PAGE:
Personnel issues are forcing the Denny’s diner chain to curtail its service capacities beyond the dining-room shutdowns and seating limits imposed by state and local governments, officials revealed this week.
They explained that 70% of domestic units have yet to resume around-the-clock service, a traditional signature and strength of the diner brand. The hurdle has been finding employees who are willing to work the late and overnight shifts, CEO John Miller said. He did not say if the recruitment issues are the result of fears about exposure to the coronavirus, concerns about how much servers would make during the off-hours, or merely the logistical problems of fully restaffing the 1,035 domestic stores that now offer dine-in service.
The officials cited the situation as another significant challenge in rebuilding the brand’s sales and traffic. Capacity, said Miller, is by far the core problem. He noted that California’s reclosure of restaurant dining rooms on July 13 forced 25% of the chain to shift back to 100% reliance on to-go business, which has generated average weekly sales of $7,900 per unit thus far in July. Same-store sales were down 41% for the first week of the month, and Miller quipped that “we never thought that I’d be excited about the 41%.”
He noted that comps were down 80% during the last week of March.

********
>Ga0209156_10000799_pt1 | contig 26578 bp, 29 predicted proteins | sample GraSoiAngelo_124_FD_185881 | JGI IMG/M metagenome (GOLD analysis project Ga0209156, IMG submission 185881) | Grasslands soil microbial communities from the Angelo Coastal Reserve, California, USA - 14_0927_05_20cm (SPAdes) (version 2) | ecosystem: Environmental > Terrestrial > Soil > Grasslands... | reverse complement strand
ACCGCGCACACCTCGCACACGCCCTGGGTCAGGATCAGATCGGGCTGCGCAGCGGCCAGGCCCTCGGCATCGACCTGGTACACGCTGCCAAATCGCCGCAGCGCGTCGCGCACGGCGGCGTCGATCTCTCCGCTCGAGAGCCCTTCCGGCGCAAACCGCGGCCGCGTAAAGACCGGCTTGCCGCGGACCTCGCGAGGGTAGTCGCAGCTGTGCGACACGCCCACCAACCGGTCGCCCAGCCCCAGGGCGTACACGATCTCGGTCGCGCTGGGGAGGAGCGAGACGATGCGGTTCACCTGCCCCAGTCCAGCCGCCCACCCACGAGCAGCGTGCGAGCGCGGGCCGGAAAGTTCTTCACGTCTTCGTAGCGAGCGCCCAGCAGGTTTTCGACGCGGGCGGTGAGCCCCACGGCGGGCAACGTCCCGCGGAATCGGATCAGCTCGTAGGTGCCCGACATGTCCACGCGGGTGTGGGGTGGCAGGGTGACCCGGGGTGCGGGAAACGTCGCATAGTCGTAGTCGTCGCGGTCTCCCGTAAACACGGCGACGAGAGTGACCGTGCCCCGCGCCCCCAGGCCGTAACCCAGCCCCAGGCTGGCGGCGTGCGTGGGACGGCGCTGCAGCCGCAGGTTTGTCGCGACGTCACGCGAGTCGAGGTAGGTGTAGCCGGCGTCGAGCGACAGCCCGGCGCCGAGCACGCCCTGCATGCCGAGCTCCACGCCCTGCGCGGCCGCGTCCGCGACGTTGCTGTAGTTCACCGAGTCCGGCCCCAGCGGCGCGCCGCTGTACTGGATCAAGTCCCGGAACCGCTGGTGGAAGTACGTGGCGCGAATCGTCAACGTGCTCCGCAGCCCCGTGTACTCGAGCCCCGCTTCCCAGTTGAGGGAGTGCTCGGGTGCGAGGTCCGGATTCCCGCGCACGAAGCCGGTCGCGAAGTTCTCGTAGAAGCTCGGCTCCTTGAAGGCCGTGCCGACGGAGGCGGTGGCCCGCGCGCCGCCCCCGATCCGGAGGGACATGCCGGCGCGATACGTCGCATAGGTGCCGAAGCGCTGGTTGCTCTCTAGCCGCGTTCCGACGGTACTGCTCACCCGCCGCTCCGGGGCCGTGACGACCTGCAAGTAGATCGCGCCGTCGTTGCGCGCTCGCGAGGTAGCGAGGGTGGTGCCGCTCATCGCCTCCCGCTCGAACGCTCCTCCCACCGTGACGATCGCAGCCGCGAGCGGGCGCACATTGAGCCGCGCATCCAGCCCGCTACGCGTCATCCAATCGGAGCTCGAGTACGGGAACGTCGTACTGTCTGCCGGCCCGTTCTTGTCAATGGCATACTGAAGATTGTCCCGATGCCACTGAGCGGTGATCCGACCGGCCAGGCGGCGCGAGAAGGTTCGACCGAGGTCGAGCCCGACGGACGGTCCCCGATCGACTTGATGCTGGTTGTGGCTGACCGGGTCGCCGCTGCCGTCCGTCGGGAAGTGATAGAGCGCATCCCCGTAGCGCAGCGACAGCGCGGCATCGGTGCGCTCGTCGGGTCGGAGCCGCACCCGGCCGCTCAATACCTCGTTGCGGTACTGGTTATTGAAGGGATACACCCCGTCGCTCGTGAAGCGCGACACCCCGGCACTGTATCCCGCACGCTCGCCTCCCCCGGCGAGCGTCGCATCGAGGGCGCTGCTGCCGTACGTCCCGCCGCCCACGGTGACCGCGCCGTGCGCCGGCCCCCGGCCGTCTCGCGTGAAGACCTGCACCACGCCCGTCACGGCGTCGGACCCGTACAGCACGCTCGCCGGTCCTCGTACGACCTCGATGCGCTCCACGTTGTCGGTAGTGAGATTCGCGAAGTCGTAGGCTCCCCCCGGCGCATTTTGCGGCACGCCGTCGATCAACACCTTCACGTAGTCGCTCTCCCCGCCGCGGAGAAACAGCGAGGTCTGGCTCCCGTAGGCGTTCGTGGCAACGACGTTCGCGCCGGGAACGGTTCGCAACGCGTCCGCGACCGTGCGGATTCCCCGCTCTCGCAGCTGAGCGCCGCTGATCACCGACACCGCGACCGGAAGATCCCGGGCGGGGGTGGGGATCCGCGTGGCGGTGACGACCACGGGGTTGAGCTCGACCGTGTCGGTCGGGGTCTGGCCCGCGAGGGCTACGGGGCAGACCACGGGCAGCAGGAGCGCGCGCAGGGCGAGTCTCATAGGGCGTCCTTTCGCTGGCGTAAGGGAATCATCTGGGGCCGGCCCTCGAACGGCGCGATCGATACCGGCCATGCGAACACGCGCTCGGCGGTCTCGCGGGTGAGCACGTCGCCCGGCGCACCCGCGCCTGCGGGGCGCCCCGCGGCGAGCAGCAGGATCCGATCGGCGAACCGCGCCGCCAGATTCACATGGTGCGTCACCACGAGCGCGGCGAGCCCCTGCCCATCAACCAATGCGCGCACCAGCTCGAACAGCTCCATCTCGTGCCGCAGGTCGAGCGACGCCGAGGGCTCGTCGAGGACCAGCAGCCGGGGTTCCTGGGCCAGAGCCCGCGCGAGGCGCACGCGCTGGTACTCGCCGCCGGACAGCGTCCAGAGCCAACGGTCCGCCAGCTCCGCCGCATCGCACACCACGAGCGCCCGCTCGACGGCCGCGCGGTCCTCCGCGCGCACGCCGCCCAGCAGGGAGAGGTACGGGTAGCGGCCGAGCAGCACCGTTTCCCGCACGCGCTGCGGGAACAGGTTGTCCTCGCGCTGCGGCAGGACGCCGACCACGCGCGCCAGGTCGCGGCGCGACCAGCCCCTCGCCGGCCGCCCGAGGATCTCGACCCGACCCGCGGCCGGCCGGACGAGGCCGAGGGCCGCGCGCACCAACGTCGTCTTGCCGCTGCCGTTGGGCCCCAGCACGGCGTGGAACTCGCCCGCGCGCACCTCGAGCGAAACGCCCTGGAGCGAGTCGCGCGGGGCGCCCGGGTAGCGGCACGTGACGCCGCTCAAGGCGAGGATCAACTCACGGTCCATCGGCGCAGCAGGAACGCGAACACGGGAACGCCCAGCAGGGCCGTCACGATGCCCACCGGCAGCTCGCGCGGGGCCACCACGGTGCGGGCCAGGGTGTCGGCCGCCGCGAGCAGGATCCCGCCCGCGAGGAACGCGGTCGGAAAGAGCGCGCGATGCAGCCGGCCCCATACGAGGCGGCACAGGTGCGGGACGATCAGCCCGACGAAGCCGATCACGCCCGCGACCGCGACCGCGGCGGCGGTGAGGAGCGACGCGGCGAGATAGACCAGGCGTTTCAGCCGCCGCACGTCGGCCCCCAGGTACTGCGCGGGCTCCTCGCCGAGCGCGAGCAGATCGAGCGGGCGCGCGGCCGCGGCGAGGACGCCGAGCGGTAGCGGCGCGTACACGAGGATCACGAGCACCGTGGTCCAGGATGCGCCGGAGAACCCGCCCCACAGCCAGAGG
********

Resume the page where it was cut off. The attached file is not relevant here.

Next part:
Other executives revealed that 47 domestic restaurants are temporarily closed, and 31 stores, all but one of them franchised, have permanently gone dark. “With increasing top line pressure, these restaurants unfortunately could not sustain in the current environment,” Denny’s President Mark Wolfinger said of the 31 permanently closed branches. “The pandemic's impact accelerated these closings as we had anticipated them closing in the next several years anyway due to lower sales volumes and continued inflationary pressures.”
Overall, Denny’s lost $23 million in the second quarter ended June 24, compared with a profit of $34.2 million for the year-ago period. Revenues dropped 54.9%, to $136.9 million.
But there were a number of positive developments during the quarter, Miller said. He noted that much of the growth in off-premise sales—a 100% jump from the first quarter—came from younger customers. Business from 18 to 24-year olds jumped 40%, while reveneus from customers aged 25 to 34 rose 9%.
“It's a younger audience that might have been otherwise hard to reach through typical forms of broadcast or media,” he said,
He also noted that the weather in California has been temperate, which allowed franchisees there to set up outdoor dining areas.
Still, he commented, “This quarter has proven to be one of the most difficult quarters this country and especially the full-service restaurant industry has ever seen.”